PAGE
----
November 8, 1994 |
A week before a state visit by President Clinton, an Indonesian court Monday sentenced the leader of the country's largest independent labor union to three years in prison for allegedly inciting workers to violence earlier this year. Muchtar Pakpahan was the fourth senior official of the Indonesian Prosperous Labor Union to be sentenced to prison in connection with riots in the Sumatran city of Medan in April.
August 18, 1994
The Republic of Indonesia, which once relied on oil as its chief asset, has worked hard to diversify its economy since oil prices began tumbling in the early 1980s. Those efforts have begun to pay off. The agriculture and service sectors have shown growth and manufacturing is growing rapidly. ECONOMY: In the past decade, Indonesia has experienced growth in gross domestic product similar to the fast pace of growth in other Southeast Asia nations.
November 21, 1997 |
Mattel Inc. on Thursday established a code of conduct for its suppliers and contractors prohibiting the use of child labor and the breaking of minimum wage laws. The El Segundo-based maker of Barbie dolls and other best-selling toys said the code doesn't allow its plants or contractors to hire workers under the age of 16 or to use forced labor or prison labor. Mattel said it will terminate suppliers that fail to meet the standards.
September 22, 1992 |
Suyatmi, a shy, 20-year-old factory worker, is too poor to know much about sneakers. She never heard of Bo Jackson and is too skinny to care about aerobics. Her world consists of a rented, five-foot-square room in a shantytown where she sleeps on the concrete floor with three other young women. Every day at 7 a.m., Suyatmi begins work at P. T. Hardaya Aneka Shoes Industry, one of six companies in Indonesia making sports shoes for Nike Inc., the spectacularly successful U.S.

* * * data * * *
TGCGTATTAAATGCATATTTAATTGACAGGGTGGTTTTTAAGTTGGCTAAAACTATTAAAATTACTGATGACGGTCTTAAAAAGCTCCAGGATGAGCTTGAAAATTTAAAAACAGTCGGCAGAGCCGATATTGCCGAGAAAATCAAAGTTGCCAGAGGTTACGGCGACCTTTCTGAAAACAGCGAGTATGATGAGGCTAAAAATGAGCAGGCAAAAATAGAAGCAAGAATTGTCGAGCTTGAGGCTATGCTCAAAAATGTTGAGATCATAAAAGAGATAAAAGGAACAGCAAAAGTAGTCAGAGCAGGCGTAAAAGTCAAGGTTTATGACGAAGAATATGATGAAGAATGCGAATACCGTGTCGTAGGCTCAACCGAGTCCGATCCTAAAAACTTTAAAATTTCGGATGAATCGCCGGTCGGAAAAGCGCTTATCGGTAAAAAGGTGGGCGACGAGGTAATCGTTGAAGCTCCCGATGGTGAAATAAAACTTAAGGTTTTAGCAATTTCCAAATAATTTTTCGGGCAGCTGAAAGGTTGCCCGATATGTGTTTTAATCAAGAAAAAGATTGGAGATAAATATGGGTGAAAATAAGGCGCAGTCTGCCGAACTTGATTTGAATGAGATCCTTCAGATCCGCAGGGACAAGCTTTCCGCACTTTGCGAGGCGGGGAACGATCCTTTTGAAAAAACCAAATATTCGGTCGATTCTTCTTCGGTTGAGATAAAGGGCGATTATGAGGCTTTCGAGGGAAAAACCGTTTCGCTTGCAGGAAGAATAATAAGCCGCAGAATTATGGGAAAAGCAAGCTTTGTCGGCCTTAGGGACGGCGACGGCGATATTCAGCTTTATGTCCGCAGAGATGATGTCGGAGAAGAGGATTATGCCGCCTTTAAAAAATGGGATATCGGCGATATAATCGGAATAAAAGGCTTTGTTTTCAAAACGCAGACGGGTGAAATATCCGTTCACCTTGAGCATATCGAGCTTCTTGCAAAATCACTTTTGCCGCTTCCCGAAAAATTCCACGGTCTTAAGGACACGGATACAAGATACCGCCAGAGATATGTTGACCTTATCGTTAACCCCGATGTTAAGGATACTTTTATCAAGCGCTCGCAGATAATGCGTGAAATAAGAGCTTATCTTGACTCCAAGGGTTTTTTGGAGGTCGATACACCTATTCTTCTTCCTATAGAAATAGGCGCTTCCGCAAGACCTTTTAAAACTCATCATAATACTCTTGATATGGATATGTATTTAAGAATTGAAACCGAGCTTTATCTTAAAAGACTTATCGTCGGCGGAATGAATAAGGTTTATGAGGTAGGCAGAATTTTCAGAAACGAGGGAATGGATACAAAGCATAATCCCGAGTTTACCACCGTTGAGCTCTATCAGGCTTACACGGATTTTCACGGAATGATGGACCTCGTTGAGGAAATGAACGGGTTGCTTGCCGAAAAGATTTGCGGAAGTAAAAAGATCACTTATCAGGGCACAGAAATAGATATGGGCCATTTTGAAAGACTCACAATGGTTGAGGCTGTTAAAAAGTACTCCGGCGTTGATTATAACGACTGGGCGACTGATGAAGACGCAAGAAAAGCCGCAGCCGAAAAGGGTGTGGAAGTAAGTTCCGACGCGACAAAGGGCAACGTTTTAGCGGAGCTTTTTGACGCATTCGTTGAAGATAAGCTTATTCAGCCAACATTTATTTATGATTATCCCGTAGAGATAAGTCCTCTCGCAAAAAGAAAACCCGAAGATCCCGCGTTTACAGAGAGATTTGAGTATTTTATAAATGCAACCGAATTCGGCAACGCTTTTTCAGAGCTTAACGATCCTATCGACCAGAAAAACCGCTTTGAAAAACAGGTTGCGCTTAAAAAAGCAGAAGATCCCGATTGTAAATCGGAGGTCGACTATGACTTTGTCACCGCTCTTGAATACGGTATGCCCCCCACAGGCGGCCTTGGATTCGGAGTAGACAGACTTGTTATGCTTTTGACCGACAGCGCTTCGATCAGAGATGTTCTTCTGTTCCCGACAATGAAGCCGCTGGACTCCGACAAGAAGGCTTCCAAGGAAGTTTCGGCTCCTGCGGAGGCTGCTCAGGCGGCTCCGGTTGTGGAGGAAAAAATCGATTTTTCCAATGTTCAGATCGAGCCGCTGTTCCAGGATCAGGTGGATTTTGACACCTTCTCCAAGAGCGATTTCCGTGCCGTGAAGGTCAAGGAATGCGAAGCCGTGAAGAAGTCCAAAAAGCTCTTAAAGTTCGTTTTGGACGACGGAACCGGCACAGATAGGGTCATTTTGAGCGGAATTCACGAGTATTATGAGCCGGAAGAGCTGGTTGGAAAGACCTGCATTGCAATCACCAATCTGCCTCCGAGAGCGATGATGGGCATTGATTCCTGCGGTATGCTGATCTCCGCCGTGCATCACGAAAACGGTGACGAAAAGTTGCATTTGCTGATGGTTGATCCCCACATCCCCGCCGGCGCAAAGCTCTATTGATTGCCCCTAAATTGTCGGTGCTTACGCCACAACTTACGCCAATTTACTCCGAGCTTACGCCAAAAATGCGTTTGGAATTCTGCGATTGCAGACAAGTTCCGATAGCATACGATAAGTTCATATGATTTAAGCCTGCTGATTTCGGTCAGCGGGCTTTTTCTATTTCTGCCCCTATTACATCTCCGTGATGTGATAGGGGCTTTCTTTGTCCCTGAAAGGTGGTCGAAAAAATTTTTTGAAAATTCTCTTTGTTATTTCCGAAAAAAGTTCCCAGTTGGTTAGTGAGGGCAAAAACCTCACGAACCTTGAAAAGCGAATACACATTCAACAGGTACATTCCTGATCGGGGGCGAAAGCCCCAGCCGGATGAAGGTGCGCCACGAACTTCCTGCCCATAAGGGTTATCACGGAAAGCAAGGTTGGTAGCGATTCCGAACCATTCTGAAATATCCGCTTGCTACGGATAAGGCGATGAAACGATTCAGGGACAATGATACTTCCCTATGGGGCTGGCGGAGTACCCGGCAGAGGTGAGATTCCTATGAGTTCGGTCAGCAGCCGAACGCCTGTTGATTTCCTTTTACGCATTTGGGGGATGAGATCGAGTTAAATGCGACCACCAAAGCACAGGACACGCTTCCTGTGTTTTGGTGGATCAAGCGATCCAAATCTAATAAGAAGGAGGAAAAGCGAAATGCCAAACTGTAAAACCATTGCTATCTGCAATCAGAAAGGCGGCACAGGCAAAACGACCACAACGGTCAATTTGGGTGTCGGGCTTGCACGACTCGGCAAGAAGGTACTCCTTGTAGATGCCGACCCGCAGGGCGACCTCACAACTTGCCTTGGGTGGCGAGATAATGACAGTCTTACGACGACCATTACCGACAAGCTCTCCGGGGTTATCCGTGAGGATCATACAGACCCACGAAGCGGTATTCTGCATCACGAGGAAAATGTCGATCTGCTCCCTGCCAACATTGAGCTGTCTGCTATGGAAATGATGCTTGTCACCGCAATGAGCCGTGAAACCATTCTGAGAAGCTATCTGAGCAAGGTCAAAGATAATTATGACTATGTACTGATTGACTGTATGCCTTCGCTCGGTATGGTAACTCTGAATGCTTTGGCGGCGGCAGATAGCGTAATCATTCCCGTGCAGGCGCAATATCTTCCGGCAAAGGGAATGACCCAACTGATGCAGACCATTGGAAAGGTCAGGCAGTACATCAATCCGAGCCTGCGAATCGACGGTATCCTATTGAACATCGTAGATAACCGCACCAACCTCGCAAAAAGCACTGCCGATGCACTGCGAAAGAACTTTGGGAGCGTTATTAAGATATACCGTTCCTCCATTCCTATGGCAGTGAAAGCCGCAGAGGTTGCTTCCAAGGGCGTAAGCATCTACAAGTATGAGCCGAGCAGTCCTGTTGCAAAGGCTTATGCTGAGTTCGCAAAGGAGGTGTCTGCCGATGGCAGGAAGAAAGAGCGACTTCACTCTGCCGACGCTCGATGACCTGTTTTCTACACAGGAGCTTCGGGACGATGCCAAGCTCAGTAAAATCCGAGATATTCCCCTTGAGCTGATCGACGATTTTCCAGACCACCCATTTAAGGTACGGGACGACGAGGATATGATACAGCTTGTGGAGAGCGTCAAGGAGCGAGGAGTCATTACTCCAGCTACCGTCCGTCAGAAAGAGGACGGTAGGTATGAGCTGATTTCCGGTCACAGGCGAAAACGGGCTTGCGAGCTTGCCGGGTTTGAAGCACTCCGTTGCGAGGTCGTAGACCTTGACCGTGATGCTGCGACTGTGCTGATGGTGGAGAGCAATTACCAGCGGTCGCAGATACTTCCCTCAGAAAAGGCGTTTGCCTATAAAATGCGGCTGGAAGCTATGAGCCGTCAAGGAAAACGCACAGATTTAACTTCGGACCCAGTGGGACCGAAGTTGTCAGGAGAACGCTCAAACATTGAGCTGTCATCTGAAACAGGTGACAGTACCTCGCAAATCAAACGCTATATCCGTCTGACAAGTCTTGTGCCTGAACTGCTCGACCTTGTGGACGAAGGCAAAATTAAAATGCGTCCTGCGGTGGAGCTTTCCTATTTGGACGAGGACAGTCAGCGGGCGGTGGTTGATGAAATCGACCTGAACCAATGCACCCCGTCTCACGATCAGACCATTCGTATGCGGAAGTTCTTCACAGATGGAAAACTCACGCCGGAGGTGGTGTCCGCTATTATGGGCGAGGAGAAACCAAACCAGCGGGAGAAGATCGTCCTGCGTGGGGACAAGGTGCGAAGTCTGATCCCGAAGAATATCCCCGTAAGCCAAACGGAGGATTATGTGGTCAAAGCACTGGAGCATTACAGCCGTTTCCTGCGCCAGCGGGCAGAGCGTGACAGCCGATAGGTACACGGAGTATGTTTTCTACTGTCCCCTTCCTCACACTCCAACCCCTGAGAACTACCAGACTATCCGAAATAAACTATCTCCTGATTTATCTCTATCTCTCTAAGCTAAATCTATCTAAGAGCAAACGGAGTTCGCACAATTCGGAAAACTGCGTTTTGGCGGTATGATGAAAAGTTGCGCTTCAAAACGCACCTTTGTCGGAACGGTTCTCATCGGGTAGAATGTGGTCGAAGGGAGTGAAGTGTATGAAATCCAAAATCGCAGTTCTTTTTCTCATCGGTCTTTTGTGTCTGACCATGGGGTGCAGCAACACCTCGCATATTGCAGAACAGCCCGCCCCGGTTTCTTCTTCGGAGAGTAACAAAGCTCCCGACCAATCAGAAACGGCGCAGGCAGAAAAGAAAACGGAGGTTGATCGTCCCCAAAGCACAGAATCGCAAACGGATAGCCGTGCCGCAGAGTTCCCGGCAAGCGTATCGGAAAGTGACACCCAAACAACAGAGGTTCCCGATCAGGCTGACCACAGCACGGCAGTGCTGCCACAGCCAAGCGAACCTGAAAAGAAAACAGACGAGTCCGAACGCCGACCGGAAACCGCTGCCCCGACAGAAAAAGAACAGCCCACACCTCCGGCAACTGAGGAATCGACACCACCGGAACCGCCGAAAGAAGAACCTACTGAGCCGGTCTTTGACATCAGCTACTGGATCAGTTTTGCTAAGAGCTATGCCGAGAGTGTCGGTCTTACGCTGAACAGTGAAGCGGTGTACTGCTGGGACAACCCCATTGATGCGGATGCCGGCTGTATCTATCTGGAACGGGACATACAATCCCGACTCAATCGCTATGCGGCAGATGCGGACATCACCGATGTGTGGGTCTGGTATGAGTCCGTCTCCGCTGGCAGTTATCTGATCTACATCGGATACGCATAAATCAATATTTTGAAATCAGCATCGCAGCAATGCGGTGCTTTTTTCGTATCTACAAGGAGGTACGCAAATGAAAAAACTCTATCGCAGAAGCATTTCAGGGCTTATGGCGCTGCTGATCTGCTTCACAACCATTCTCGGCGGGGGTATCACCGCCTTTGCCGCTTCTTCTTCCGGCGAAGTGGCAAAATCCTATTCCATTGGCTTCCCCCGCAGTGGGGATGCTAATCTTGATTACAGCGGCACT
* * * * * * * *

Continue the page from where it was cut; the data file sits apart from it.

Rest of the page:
December 13, 1994 |
A 21-year-old woman with little formal education and bleak prospects, Rasiya never considered herself a radical. But she did not hesitate when her fellow workers got up from their sewing machines and marched out on strike. Rasiya is one of 6,000 young women employed by an ethnic Chinese businessman to make Adidas sports shoes for the American and European markets. The shoes cost more than $100 a pair when they finally reach the boutiques of the West, but the workers take home only $1.39 a day.
April 28, 1997 |
A violent union protest involving nearly 5,000 workers at an Indonesian factory that makes shoes for Nike Inc. was resolved after the owner, PT Hardaya Aneka Shoe Industry, agreed to a 10.7% pay increase, a Nike spokesman said. Angry workers at the factory outside Jakarta said they were not being paid Indonesia's $2.50-a-day minimum wage, but Nike said they receive more than that. The Beaverton, Ore.